12. Reestablish the reference from the TBHDB project to the local copy of the master.dbschema. This will make sure the dbschema can always be resolved to a relative path.
13. Add this copy master.dbschema to the new solution folder by right clicking on the folder and selecting Add->Existing->Item.
14. Locate the ASPNETDB.MDF.sqlfile.sql and the ASPNETDB_log.LDF.sqlfile.sql under the TBHDB project->Schema Objects->Database Level Objects->Storage-> Files and delete both of these files. Since we are not using any specific configuration for our SQL files and we plan to deploy this database multiple times to the same database instance we need the file configurations to be unique. With the files removed any time a database is created it will be done using the server’s default configuration for SQL files. Alternatively, we could have updated the file definitions to be unique to the target and kept them in the project, but for this database that would be unnecessary since it has only simple sql file configuration.
15. Right Click the solution file in Solution Explorer and select check-in.
After you check-in you might notice your box starts chugging. This is because TeamBuild just kicked off a build based on your last check-in. You can watch the progress of the build by double clicking on the [TBH-INT] build definition under Builds in Team Explorer. When the Build Explorer opens you can click on the current active build to see where it is at in the build process. When the build is complete you will have the TBH-INT deployed on your SQLEXPRESS instance. You can also find the build outputs and scripts to create the database in your build drop folder similar to: C:\Drops\TBH-INT_2009XXXX.1
Here is what your build log will look like:
One thing you might notice is how the database projects are being listed twice in the team build log. The is caused by building the solution which results in each database project to be built in the correct dependency order, but the solution will also emit additional builds for each database project in the solution. Since the database project is already built, the build will short circuit since all the outputs are current. Essentially it’s a no-op and does not impact your build.
To setup your Release build definition is a breeze. Most the work has already been done. To create the Release build definition:
4. On the fist tab [General] enter TBH-RET for the name of the definition.
6. On the third tab [Project File] accept the default name of the MSBuild Project file and click Create. On the subsequent screens select the solution from the Main directory in source control and specify Release as the configuration.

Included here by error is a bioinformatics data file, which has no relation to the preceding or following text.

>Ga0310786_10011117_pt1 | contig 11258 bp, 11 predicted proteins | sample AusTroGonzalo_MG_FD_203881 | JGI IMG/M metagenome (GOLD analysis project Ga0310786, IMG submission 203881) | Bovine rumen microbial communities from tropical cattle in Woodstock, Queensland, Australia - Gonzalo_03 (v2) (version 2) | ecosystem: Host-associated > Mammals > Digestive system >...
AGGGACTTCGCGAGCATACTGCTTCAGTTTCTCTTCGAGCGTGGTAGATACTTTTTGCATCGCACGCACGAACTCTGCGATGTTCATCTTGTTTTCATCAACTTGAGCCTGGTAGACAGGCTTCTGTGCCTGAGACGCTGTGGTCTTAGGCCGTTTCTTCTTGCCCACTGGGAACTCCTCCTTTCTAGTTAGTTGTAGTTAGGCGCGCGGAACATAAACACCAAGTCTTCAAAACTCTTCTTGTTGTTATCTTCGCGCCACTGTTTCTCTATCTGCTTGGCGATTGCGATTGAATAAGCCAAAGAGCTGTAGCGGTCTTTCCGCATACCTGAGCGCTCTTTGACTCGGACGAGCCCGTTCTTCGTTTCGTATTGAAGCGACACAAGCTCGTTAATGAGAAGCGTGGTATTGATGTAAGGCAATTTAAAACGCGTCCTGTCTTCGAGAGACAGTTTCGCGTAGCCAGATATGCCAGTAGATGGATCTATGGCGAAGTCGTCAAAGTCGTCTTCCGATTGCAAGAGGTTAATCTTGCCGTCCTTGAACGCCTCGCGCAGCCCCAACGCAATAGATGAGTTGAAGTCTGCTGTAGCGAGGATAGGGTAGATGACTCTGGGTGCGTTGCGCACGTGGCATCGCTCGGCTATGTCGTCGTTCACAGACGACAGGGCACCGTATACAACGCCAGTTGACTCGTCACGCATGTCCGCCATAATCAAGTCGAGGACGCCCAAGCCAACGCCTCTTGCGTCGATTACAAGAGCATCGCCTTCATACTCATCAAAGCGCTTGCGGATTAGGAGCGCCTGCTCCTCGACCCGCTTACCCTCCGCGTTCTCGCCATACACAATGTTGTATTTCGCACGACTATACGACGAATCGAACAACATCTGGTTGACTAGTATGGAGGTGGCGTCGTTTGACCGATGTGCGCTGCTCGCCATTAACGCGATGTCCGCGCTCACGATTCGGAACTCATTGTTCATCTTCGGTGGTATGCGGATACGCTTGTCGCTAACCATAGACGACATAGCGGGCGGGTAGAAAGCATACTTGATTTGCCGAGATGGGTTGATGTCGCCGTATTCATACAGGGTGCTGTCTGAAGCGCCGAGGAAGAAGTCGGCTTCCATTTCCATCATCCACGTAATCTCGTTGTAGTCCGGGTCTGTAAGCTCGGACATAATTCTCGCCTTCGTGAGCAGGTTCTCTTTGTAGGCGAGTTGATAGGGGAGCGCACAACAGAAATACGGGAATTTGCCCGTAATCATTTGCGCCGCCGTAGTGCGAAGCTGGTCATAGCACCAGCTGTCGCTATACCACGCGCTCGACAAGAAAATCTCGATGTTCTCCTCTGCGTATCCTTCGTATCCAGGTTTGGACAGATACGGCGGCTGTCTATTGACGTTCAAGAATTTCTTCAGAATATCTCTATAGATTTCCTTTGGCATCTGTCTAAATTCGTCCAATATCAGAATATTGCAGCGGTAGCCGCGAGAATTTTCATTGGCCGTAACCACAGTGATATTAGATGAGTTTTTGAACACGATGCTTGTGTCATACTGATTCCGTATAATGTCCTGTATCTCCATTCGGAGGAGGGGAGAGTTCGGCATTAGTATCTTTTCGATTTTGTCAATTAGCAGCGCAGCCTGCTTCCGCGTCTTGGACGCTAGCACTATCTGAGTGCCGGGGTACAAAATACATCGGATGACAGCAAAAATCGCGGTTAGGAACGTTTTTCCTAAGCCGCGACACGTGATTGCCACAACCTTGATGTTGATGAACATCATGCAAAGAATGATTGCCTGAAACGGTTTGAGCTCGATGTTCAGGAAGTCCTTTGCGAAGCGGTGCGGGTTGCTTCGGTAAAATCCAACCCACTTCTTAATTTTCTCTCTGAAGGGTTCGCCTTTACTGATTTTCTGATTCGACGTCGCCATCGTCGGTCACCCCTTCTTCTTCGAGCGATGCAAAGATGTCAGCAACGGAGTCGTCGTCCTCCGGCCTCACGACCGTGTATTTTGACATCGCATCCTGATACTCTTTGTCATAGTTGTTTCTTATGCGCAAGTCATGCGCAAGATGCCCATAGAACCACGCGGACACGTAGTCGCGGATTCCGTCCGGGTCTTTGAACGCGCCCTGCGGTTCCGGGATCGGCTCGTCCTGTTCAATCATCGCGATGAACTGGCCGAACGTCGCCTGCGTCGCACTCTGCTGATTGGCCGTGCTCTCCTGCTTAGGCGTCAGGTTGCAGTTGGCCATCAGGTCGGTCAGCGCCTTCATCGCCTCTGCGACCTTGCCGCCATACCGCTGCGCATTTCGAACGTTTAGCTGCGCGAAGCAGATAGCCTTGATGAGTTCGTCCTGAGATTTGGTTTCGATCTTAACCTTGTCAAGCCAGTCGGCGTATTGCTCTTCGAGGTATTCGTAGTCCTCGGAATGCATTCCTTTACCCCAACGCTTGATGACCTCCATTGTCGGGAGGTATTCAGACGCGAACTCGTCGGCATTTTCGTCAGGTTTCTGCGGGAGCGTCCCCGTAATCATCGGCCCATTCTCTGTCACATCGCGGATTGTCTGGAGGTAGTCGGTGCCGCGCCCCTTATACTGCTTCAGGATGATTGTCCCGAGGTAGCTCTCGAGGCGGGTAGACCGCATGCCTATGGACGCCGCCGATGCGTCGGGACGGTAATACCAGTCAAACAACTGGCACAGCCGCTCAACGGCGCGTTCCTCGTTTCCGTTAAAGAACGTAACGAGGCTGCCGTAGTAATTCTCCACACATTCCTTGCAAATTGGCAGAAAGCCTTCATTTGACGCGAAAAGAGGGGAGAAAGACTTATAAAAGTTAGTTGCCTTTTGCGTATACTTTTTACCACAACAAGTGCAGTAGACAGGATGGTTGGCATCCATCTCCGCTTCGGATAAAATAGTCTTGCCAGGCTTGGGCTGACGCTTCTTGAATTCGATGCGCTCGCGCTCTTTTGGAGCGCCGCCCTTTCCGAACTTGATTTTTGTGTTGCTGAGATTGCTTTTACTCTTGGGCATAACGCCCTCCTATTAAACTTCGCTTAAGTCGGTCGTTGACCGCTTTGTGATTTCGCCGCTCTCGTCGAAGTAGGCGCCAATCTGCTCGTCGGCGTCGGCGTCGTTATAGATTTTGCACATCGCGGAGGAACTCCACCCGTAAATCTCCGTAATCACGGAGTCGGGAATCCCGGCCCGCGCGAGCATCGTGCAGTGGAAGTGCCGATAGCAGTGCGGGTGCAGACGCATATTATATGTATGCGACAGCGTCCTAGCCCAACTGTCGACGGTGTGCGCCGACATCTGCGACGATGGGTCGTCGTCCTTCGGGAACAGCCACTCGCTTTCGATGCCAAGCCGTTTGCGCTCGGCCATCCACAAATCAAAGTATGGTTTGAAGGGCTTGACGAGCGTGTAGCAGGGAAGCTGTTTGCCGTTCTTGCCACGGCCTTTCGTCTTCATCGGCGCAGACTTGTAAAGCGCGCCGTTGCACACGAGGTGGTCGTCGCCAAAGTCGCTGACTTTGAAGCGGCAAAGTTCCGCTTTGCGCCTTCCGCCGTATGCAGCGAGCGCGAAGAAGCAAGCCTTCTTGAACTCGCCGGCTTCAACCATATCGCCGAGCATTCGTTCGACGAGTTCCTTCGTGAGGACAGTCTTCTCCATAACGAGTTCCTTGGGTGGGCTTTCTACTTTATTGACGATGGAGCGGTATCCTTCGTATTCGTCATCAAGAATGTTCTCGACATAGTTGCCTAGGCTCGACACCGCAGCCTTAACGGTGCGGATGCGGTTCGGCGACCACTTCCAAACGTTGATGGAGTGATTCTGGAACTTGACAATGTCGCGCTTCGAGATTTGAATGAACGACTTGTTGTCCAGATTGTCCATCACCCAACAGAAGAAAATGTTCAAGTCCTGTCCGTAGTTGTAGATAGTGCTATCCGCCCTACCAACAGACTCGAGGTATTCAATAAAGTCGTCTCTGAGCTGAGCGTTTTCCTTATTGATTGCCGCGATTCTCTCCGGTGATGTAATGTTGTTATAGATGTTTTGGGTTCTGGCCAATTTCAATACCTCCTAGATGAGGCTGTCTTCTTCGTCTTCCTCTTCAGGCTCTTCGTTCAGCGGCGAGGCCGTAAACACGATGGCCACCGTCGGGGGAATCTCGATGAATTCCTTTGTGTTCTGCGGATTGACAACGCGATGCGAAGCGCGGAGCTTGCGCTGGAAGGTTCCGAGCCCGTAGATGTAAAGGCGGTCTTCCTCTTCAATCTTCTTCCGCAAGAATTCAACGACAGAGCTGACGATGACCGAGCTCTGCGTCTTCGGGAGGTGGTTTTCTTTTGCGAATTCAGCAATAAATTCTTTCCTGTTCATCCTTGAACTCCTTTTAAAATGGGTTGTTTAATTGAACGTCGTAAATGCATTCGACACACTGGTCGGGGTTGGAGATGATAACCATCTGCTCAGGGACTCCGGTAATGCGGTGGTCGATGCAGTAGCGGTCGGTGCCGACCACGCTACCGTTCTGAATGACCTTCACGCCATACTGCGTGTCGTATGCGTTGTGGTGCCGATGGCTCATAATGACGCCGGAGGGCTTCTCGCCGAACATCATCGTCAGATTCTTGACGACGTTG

7. On the fifth tab [Build Defaults] select BUILDBOT as the Build Agent and “\\TFSRTM08\Drops” as the drop location.
8. On the sixth tab [Trigger] select the Check-ins do not trigger builds option.
10. Open the Team Build project [C:\DasRoot\TheBeerHouse\Build Projects\TeamBuildTypes\TBH-RET] once you have it on disk and add the following Target right before the closing </Project> tag:
11. Right click on the TBH-RET build definition and select “Queue New Build”.
The RET build does not deploy the database, but will produce incremental deploy scripts whenever the TBH-RET build definition is run. Remember that we configure release to deploy to script. The deployment scripts and the build outputs can be found in the drops folder. Your first RET build will only contain the incremental scripts to modify the 2 stored procedures we adjust earlier in the walkthrough. Remember that?
Overriding a SQLCMD variable to Version Stamp DBs
With our rolling builds setup and deployment automated we can now focus on improving on the existing database schema. A simple and valuable way to monitor changes as they make their way through the code promotion paths is to add a version stamp. For databases there is not an immutable version like assemblies, but we can add a version to the deployed database in the form of an extended property. The version of the database will then be ambient and I can tie other scripts to the version of the database.
I do this by first adding a variable to the Database.Sqlcmdvars file. Under the properties folder of the database project [TBHDB] open the Database.Sqlcmdvars file. Add a variable called “DBVersion” and provide a value like “UNDEF”. This will look like the following in the IDE: